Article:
Debt, Rents and Homelessness: Housing Policies in Postsocialist Romania

protest la evacuareOn September 16, 2014, about 30 people protested in front of the Bucharest City Hall. They demanded to be offered a housing after they had been forcefully evicted a day before from their houses on 50 Vulturilor Street, in the 3rd District of the Romanian capital. They also asked the municipality to stop the speculative and shady real estate developments in the city center, which led to their situation. The demand to see the mayor Sorin Oprescu came no fruition.

The eviction was overseen by court officers and riot police in gear as the tenants, including many children, had to carry their belongings across the narrow inner yard and in front of their former homes. [1] Although the laws concerning social housing and tenant’s protection state that evicted persons get priority for social housing, the residents of Vulturilor 50 were suddenly and violently left homeless. As they were told, there is no available social housing for them.

The eviction from Vulturilor 50 is just the latest example in a string of tenant dispossessions happening in Romania in the last few years. [2] The case represents yet another stamping on the bodies of the poorest and most discriminated people in the city. This is the outcome of the seemingly intractable convergence of several political and market processes which have molded the Romanian housing problem, its structural embedding as well as the discourses which affected its profile. In what follows we will try to succinctly map out some of these developments leading to violent process such as the Vulturilor eviction and which, unfortunately, are still underway in other parts of the country.

The Romanian postsocialist housing policies have been shaped by a redefinition of what constitutes “proper” housing and “proper” living conditions. Already by the end of the 1960s, through various mortgage schemes, the socialist state started to encourage, for a nascent socialist middle class, private home ownership at the expense of other housing models. [3] For instance, tenancy gradually became discredited, being identified with precariousness, lower class and almost social failure, while typical social housing (workers’ dormitories for example) gained the unsavory aura surrounding 19th century proletarian quarters. “Proper” became intimately connected to “property”. This expressed the accumulation of further inequalities within the socialist distribution of housing units as unskilled workers were being allocated, with particular frequency, confiscated interwar buildings for which the state had long stopped investments, as it favored expenditure into “trademark” blocks of flats. Due to persistent racial biases, most of the Romanian Roma, when not totally excluded from the socialist economy, were themselves part of the mass of low-skilled workers and auxiliary personnel. Consequently, they had to make do with the dilapidated houses rented to them by the state. [4]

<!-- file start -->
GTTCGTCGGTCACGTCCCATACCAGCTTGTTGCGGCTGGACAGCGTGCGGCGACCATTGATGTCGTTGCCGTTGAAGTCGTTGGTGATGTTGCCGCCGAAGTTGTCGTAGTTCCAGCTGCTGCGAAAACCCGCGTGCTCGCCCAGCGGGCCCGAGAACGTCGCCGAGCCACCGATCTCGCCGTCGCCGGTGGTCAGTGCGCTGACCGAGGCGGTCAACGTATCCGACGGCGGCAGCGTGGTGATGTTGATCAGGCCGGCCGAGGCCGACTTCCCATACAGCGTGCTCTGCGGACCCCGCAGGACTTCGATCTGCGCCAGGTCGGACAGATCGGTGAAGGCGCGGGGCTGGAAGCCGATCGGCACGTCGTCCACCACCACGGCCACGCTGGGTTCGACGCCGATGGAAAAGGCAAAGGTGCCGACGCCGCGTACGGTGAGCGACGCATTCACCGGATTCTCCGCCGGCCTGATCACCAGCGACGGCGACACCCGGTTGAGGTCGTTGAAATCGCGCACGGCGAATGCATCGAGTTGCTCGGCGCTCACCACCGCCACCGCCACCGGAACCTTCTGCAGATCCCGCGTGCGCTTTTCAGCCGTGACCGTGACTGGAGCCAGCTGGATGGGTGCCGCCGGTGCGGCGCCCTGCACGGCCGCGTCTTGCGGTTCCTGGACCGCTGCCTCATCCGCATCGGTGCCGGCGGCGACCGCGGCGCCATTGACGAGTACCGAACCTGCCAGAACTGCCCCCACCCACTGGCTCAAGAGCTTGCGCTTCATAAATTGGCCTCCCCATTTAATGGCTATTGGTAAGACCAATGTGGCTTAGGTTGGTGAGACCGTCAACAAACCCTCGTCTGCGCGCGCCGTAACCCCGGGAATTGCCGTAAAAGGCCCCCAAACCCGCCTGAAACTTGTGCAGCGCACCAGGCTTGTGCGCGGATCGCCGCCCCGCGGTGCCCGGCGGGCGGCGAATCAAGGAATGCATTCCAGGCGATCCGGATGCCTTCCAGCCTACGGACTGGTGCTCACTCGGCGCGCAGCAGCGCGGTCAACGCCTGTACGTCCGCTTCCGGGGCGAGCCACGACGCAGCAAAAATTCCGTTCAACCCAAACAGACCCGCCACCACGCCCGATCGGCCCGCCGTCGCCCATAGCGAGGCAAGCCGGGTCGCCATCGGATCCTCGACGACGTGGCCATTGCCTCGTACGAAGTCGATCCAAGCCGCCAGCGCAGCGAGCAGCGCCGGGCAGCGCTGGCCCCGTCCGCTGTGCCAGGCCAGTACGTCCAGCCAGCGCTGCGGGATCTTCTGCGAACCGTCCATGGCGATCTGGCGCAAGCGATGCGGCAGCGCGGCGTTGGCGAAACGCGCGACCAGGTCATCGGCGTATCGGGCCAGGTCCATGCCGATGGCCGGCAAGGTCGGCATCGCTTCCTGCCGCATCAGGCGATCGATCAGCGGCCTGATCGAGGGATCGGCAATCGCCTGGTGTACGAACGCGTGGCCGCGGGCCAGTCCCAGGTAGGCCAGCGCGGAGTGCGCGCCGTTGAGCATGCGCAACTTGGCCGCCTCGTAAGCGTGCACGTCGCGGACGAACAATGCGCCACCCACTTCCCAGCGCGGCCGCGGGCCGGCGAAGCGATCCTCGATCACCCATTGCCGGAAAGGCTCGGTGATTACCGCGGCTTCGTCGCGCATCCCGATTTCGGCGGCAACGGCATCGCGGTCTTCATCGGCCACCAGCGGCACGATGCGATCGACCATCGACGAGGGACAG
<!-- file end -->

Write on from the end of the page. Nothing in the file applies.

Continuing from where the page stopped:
The first social-democratic governments that followed after the 1989 Revolution speedily resumed the state socialist authorities’ penchant for private home-ownership. At a baffling speed, most of the state-owned housing stock was purchased by the Romanian population. [5] This was possible due to galloping inflation as well as to a decree passed by the Government in 1990 allowing the purchase of state owned apartments. By 1993, a 2-roo flat in Bucharest could be purchased with the equivalent of an average salary – 100 USD.[6] The official discourse underpinning this campaign was that of ensuring proper housing conditions for the bulk of the population while laying the groundwork of a real estate market based on secure property rights. [7] Social concerns and market rationality seemed to wed just fine within the 1990s “end-of-history” enthusiasm. This discourse was paralleled, however, by the gradual rolling back of the state from any house construction projects: if already in the 1980s housing project had dropped, after 1989 most of the construction work was done by private enterprises and was thus sold directly on the market. [8] A direct consequence of this lack of state initiative was the gradual downsizing of social housing units and of social housing as such: social housing became slowly limited to old, derelict buildings from the interwar. These were oftentimes the same buildings allocated before 1989 to the underclasses of the socialist economy. In an all-too-familiar mixture of racism and classism, these buildings were gradually perceived as patrimonial jewels spoiled by a Roma population living on the back of the state through subsidized rents. By now, however, they also had an uncertain legal status, as they were reclaimed by the owners dispossessed through the post-1945 nationalization. As a result, the tenants living there have been, for the last 25 years, under the constant threat of eviction, a threat becoming more and more real as we speak.[9]